I have yet to figure out how I feel about picnicking.
Or really any of those sorts of things where you have to pack food up and take it somewhere else and set it all out again in some sticky, buggy location, and then have to pack it back up again because it’s raining or the picnic site is marauded by bears or everyone is sunburned and drunk and you can’t find a bathroom. It’s a lot like camping: it seems like a whole lot of work just to be uncomfortable.
Still–at some point in your life, inevitably someone will give you as a gift some sort of picnic set: you know— the charming, nifty wicker hampers—all cunningly packed in, with the plates buckled onto the lid and a corkscrew and some cute little napkins. Very popular shower and wedding gifts. My grandmother calls these “baskets of broken dreams.” Because, just as inevitably, these adorable little picnic devices will find their way to the Goodwill. Most people think they will use these for romantic picnics for two—as if they will suddenly manifest a vintage convertible on some leafy autumn lane with a loaf of crusty french bread and a bottle of beaujolais nouveau. When the reality is usually picking up a box of Cheezits and a bag of M&M’s at the grocery store and sucking down a Diet Coke while squatting in a parking lot. (And that’s if you’re lucky. More and more, it seems like people who do outdoorsy things can’t be bothered to interrupt their grueling biking or climbing or trail running activities with something as banal as eating anything but the occasional chalky protein bar and green tea in a scratched-up Nalgene bottle.)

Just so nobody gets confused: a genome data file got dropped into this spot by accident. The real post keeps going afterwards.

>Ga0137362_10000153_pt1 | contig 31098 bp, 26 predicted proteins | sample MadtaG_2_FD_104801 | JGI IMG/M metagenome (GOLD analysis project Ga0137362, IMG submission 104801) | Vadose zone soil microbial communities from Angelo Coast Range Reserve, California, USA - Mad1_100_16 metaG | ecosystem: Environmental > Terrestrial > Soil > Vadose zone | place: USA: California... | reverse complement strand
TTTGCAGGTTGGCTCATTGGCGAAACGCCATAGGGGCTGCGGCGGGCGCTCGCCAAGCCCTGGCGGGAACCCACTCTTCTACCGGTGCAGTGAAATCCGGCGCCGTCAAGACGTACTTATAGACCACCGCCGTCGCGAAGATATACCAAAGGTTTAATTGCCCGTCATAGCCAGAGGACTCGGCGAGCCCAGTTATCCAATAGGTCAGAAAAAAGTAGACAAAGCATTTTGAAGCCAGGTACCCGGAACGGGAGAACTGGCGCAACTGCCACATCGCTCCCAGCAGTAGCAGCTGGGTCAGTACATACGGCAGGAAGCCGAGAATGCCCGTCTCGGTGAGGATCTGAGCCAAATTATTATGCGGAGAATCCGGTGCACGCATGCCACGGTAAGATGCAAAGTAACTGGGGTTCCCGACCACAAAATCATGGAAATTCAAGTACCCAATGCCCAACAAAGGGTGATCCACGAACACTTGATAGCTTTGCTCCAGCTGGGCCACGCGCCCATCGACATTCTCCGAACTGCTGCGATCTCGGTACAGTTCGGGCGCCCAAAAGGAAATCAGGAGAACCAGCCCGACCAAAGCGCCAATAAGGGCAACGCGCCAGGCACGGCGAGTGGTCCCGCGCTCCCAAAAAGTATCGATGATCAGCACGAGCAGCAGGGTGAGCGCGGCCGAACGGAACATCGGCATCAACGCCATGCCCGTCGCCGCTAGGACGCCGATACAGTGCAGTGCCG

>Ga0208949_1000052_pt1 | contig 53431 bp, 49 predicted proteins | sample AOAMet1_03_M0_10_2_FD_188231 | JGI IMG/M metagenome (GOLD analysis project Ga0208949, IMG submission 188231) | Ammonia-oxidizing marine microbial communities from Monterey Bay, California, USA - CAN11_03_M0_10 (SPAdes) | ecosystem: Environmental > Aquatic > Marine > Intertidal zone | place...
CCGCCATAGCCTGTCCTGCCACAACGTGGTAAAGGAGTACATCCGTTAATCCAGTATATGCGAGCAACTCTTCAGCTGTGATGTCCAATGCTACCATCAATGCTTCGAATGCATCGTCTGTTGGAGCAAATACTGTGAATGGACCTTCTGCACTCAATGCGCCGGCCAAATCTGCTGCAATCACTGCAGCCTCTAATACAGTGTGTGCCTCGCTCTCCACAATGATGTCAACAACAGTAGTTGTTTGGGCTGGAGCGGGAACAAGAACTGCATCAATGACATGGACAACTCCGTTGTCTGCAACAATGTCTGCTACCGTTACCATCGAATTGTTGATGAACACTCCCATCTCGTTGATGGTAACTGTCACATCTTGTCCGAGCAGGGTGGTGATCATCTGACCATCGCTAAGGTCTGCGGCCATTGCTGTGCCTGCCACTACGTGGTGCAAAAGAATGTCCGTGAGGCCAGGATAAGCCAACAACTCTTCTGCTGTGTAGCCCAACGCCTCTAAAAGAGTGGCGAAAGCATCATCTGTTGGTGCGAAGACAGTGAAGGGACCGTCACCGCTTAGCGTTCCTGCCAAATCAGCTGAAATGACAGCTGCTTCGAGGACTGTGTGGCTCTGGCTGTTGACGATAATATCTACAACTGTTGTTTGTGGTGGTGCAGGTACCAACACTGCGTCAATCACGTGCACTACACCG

And, just as inevitably, those baskets—and all their shattered dream-picnics—will find their way to the giveaway pile. Their dream picnics never unpacked.
But I can never pass up those abandoned picnic hampers when I see them at garage sales or the Goodwill. I am, contrary to appearances, a romantic—I want to believe that the dreams they once inspired can be filled! I want to believe in a world where all that pre-wrapped soy protein is replaced by cucumber and radish sandwiches with the crusts cut off and juleps in silver cups! Where people will forget about their gluten sensitivities, or their fiber and protein ratio or their cycling cadence or running times or beta and sit for an afternoon and talk about Greek mythology. Or botany. Or just something else. Something smart. Maybe wear something nice. And maybe a hat that isn’t a baseball cap. Okay—I can stand the baseball cap if you don’t wear cargo shorts and flip flops. But we are definitely not going to talk about your fiber ratio.
Country events—horse shows, livestock sales, hunting and shooting events, steeplechase and dog trials—still provide easy venues for classic tailgating—technically a picnic but without the backbreaking effort—just open up the back of the SUV and voila! (Well, you can do the back-breaking thing—as I did for the High Hope Steeplechase races at the Kentucky Horse Park this summer—with oriental carpets and silver samovars and decorative taxidermy—but it’s not required. Not even advisable, frankly.) But if you keep one of those darling picnic sets in the back of your car—even if you just buy the box of Cheezits and spray-cheese, it just feels nicer if you can put the Cheezits on those cute little plates. (Like a fancy party, even, if you spray the cheese onto the Cheezits in cute little flower shapes. You may even feel smarter. And thinner; those plates are small.) And for godssakes, no one at these events is interested in how you feel about horse racing or shooting or working dogs or taxidermy. If you’re one of those people—just disregard this entire thing and stay home and eat your chalky protein bars and be sad.
So bring me your picnic sets, your frayed wicker baskets, your plaid Thermos coolers yearning to be filled! Open your hearts! Your mouths! Your tailgates!
Bring an umbrella.